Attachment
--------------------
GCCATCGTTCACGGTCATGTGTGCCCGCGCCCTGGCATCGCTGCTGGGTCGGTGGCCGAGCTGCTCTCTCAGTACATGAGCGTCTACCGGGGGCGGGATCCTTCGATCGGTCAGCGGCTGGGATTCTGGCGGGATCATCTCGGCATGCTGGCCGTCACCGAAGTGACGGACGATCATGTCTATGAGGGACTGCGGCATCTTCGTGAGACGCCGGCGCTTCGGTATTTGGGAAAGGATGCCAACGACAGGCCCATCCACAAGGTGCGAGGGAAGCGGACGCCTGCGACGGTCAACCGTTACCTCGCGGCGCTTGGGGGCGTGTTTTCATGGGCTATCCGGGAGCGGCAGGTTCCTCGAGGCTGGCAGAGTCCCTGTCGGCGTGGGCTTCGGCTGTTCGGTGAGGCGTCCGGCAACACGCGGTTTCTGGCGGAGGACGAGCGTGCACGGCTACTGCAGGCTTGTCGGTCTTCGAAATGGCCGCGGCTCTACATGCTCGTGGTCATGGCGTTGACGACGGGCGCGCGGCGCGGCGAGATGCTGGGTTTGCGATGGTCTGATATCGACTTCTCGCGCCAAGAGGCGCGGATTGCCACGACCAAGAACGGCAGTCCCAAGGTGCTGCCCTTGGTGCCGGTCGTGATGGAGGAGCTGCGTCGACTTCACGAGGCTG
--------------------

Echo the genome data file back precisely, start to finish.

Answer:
GCCATCGTTCACGGTCATGTGTGCCCGCGCCCTGGCATCGCTGCTGGGTCGGTGGCCGAGCTGCTCTCTCAGTACATGAGCGTCTACCGGGGGCGGGATCCTTCGATCGGTCAGCGGCTGGGATTCTGGCGGGATCATCTCGGCATGCTGGCCGTCACCGAAGTGACGGACGATCATGTCTATGAGGGACTGCGGCATCTTCGTGAGACGCCGGCGCTTCGGTATTTGGGAAAGGATGCCAACGACAGGCCCATCCACAAGGTGCGAGGGAAGCGGACGCCTGCGACGGTCAACCGTTACCTCGCGGCGCTTGGGGGCGTGTTTTCATGGGCTATCCGGGAGCGGCAGGTTCCTCGAGGCTGGCAGAGTCCCTGTCGGCGTGGGCTTCGGCTGTTCGGTGAGGCGTCCGGCAACACGCGGTTTCTGGCGGAGGACGAGCGTGCACGGCTACTGCAGGCTTGTCGGTCTTCGAAATGGCCGCGGCTCTACATGCTCGTGGTCATGGCGTTGACGACGGGCGCGCGGCGCGGCGAGATGCTGGGTTTGCGATGGTCTGATATCGACTTCTCGCGCCAAGAGGCGCGGATTGCCACGACCAAGAACGGCAGTCCCAAGGTGCTGCCCTTGGTGCCGGTCGTGATGGAGGAGCTGCGTCGACTTCACGAGGCTG